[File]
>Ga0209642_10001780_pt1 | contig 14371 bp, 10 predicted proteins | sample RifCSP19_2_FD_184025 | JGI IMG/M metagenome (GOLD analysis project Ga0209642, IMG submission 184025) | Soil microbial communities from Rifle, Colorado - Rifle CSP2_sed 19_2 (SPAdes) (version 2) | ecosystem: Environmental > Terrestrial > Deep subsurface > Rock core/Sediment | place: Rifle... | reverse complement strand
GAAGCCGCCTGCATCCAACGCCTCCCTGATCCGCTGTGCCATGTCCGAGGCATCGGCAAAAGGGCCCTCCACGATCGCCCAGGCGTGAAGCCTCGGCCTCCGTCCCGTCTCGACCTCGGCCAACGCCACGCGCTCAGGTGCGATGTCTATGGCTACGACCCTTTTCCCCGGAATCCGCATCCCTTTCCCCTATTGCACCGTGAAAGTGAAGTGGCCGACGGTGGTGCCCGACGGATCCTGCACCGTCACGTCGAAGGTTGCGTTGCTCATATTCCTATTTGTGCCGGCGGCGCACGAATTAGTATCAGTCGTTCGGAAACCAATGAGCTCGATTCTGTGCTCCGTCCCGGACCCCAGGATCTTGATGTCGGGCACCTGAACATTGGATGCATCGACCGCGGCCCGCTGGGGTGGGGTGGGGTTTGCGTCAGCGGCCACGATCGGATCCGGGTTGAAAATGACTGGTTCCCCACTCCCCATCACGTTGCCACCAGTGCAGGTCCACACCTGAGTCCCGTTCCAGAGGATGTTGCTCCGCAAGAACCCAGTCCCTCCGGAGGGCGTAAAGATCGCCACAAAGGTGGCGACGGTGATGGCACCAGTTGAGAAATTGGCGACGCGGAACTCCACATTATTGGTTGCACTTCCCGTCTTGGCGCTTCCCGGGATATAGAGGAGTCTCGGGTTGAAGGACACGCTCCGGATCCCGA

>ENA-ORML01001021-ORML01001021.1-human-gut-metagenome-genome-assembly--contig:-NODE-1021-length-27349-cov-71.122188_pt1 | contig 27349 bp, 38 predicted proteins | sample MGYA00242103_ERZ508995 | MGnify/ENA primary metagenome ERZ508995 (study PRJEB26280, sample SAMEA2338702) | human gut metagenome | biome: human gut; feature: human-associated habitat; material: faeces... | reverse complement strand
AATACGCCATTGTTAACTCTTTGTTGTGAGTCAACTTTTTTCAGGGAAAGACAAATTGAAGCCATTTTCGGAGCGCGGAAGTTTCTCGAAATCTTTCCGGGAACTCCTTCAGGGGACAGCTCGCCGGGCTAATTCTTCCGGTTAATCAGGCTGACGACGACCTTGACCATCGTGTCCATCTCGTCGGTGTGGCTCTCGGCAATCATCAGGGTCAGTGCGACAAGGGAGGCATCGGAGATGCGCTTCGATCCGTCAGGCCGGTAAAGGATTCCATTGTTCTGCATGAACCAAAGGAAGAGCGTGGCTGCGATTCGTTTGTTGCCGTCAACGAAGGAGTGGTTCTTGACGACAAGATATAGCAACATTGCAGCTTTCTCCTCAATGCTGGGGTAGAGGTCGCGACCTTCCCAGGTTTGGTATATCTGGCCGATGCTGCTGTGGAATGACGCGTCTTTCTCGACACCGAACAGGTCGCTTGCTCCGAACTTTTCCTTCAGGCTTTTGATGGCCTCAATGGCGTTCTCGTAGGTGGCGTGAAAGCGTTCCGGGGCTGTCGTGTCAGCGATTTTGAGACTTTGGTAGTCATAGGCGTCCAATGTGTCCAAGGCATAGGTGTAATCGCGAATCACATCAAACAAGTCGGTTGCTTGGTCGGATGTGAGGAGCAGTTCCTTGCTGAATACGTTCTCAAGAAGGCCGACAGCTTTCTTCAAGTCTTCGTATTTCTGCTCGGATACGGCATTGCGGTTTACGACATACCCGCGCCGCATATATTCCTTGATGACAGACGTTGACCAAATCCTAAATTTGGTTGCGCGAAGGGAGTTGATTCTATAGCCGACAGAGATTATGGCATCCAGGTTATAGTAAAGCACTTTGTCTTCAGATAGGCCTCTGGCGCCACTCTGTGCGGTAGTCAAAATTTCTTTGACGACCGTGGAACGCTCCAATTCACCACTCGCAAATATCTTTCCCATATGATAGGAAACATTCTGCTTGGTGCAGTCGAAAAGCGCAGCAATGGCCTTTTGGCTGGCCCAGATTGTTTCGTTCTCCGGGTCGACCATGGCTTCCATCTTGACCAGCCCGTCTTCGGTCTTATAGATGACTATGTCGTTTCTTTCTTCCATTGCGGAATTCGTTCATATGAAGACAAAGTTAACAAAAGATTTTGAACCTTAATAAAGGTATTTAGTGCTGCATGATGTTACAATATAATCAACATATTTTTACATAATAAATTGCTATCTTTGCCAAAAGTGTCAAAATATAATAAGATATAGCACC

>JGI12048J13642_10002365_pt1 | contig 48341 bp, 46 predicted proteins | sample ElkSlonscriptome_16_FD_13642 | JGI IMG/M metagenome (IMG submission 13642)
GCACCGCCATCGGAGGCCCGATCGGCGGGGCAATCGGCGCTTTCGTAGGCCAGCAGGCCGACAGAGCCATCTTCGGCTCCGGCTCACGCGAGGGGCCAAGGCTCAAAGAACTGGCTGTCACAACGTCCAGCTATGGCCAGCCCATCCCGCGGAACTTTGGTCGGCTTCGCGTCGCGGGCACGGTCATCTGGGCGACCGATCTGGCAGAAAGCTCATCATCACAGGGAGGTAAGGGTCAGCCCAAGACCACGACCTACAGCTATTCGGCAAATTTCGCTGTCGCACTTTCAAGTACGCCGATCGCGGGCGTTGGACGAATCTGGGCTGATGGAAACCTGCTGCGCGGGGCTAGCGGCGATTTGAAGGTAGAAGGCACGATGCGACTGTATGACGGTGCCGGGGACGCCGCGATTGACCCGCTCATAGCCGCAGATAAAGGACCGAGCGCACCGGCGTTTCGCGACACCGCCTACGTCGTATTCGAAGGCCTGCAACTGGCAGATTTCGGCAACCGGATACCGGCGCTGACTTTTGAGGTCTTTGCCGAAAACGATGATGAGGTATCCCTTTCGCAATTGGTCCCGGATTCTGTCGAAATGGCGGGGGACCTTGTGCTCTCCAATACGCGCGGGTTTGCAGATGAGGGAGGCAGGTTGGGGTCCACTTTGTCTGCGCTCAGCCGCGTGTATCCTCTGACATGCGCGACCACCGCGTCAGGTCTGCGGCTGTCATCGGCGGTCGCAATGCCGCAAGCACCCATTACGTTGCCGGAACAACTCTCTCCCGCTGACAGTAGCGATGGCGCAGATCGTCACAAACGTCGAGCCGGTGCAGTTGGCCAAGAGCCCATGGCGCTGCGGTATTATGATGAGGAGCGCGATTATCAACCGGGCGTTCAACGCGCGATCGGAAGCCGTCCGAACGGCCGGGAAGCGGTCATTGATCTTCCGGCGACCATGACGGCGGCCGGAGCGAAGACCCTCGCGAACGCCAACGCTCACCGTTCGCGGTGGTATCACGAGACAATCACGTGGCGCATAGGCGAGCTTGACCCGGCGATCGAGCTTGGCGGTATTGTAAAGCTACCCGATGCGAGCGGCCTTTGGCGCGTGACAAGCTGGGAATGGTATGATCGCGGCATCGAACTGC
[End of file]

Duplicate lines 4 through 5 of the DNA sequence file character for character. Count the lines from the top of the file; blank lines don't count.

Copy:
AATACGCCATTGTTAACTCTTTGTTGTGAGTCAACTTTTTTCAGGGAAAGACAAATTGAAGCCATTTTCGGAGCGCGGAAGTTTCTCGAAATCTTTCCGGGAACTCCTTCAGGGGACAGCTCGCCGGGCTAATTCTTCCGGTTAATCAGGCTGACGACGACCTTGACCATCGTGTCCATCTCGTCGGTGTGGCTCTCGGCAATCATCAGGGTCAGTGCGACAAGGGAGGCATCGGAGATGCGCTTCGATCCGTCAGGCCGGTAAAGGATTCCATTGTTCTGCATGAACCAAAGGAAGAGCGTGGCTGCGATTCGTTTGTTGCCGTCAACGAAGGAGTGGTTCTTGACGACAAGATATAGCAACATTGCAGCTTTCTCCTCAATGCTGGGGTAGAGGTCGCGACCTTCCCAGGTTTGGTATATCTGGCCGATGCTGCTGTGGAATGACGCGTCTTTCTCGACACCGAACAGGTCGCTTGCTCCGAACTTTTCCTTCAGGCTTTTGATGGCCTCAATGGCGTTCTCGTAGGTGGCGTGAAAGCGTTCCGGGGCTGTCGTGTCAGCGATTTTGAGACTTTGGTAGTCATAGGCGTCCAATGTGTCCAAGGCATAGGTGTAATCGCGAATCACATCAAACAAGTCGGTTGCTTGGTCGGATGTGAGGAGCAGTTCCTTGCTGAATACGTTCTCAAGAAGGCCGACAGCTTTCTTCAAGTCTTCGTATTTCTGCTCGGATACGGCATTGCGGTTTACGACATACCCGCGCCGCATATATTCCTTGATGACAGACGTTGACCAAATCCTAAATTTGGTTGCGCGAAGGGAGTTGATTCTATAGCCGACAGAGATTATGGCATCCAGGTTATAGTAAAGCACTTTGTCTTCAGATAGGCCTCTGGCGCCACTCTGTGCGGTAGTCAAAATTTCTTTGACGACCGTGGAACGCTCCAATTCACCACTCGCAAATATCTTTCCCATATGATAGGAAACATTCTGCTTGGTGCAGTCGAAAAGCGCAGCAATGGCCTTTTGGCTGGCCCAGATTGTTTCGTTCTCCGGGTCGACCATGGCTTCCATCTTGACCAGCCCGTCTTCGGTCTTATAGATGACTATGTCGTTTCTTTCTTCCATTGCGGAATTCGTTCATATGAAGACAAAGTTAACAAAAGATTTTGAACCTTAATAAAGGTATTTAGTGCTGCATGATGTTACAATATAATCAACATATTTTTACATAATAAATTGCTATCTTTGCCAAAAGTGTCAAAATATAATAAGATATAGCACC

>JGI12048J13642_10002365_pt1 | contig 48341 bp, 46 predicted proteins | sample ElkSlonscriptome_16_FD_13642 | JGI IMG/M metagenome (IMG submission 13642)